Before I dive into my advice, I’d like to tell you about a recent project that has helped to identify heritage and cultural asset sites in the North Simcoe area of Ontario, Canada. We worked with the Culture Alliance in the Heart of Georgian Bay—a joint culture committee of five Ontario communities—to weave its stories through identifying cultural assets like landmarks, cemeteries, plaques, museums, and public art with a unique digital platform.

The project, known as Let’s weave our story - Tissons nos cultures - Ambe kidaa aakzokaanan, provides residents with an online map to identify locations indicating sites of interest. I’ve read dozens of entries that highlight the area’s rich cultural heritage: Murals that celebrate the area’s history, homes of prominent business leaders from the 1900s, statues along the waterfront, and information about churches, cemeteries, and barns built in the 1800s.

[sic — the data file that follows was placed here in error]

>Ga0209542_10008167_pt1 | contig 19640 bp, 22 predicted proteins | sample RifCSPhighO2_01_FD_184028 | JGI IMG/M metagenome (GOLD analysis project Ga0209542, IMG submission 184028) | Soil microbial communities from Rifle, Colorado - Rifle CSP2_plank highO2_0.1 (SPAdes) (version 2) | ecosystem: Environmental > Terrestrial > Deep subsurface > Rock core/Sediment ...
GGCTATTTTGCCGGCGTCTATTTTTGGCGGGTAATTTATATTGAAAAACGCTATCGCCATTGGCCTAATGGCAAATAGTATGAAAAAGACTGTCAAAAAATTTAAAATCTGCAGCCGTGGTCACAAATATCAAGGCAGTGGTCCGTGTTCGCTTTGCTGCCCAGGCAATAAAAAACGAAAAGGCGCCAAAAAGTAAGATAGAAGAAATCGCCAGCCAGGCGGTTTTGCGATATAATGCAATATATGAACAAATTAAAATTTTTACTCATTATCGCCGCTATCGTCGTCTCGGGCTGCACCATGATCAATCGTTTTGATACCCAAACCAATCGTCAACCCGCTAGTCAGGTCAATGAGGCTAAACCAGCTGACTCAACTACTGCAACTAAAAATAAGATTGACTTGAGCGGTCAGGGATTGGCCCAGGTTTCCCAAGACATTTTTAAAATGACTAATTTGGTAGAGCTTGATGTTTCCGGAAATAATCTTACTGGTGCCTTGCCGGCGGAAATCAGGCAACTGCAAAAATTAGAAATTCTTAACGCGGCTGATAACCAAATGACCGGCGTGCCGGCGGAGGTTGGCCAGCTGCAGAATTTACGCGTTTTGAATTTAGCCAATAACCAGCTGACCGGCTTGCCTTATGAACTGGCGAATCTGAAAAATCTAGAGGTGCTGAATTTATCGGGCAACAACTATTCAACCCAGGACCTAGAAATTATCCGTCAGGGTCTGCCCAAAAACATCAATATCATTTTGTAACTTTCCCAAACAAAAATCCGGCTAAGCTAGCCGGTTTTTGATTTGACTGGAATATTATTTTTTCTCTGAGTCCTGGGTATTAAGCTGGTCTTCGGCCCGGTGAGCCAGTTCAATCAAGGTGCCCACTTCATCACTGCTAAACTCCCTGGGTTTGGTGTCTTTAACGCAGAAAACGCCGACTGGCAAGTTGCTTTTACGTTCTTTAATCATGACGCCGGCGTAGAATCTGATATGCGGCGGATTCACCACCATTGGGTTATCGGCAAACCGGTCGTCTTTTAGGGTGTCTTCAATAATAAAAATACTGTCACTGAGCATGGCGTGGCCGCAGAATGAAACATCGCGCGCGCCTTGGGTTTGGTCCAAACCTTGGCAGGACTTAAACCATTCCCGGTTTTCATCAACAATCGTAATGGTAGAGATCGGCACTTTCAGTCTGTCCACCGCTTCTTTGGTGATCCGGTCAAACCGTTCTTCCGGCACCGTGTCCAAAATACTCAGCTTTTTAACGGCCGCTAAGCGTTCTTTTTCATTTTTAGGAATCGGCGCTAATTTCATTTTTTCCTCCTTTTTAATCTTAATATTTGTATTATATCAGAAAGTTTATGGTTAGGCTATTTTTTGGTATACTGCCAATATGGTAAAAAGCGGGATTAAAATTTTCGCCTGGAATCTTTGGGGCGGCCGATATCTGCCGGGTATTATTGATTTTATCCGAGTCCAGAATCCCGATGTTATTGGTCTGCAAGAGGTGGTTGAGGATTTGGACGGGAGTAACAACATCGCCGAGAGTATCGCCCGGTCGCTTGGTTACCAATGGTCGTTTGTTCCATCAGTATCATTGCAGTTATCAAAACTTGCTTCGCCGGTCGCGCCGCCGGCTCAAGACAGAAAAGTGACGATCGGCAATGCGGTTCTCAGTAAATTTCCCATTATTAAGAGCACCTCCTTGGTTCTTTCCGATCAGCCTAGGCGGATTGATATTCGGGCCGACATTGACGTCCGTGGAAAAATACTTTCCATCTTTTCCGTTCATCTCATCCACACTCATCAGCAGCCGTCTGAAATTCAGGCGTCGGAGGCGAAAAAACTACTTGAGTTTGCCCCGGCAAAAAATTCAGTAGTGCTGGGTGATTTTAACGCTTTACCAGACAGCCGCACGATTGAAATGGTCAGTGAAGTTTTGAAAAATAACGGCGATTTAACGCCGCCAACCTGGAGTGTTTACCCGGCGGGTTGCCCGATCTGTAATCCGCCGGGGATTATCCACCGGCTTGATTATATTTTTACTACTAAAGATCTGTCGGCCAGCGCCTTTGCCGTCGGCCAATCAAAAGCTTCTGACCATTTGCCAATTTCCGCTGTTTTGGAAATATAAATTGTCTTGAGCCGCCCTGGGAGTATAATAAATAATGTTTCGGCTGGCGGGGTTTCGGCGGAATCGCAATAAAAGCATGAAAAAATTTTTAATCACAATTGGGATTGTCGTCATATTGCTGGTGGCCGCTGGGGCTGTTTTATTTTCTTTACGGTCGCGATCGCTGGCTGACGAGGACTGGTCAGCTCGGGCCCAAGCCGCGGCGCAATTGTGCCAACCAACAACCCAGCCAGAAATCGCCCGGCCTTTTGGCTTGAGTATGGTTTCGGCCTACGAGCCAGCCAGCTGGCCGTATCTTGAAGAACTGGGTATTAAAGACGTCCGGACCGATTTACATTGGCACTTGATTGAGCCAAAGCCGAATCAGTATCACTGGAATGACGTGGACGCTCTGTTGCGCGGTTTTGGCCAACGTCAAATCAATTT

Aside from building a feeling of community, these sorts of tools can provide data that can be used for tourism, business promotion, and leveraging funding for community planning purposes. It’s so important to generate that excitement and momentum around this valuable data. Knowing what’s out there can form the basis for a range of outcomes from cultural masterplans to climate action plans.

The Culture Alliance consists of Beausoleil First Nation, The Town of Midland, The Town of Penetanguishene, The Township of Tiny, and the Township of Tay. Our team hosted online discussions in each of the five communities that also included demonstrations on how to use the tool to mark cultural assets on the map. This data represents a starting point for the Culture Alliance as it builds awareness of the rich cultural heritage in the area and helps conserve the recognized heritage value of the local community.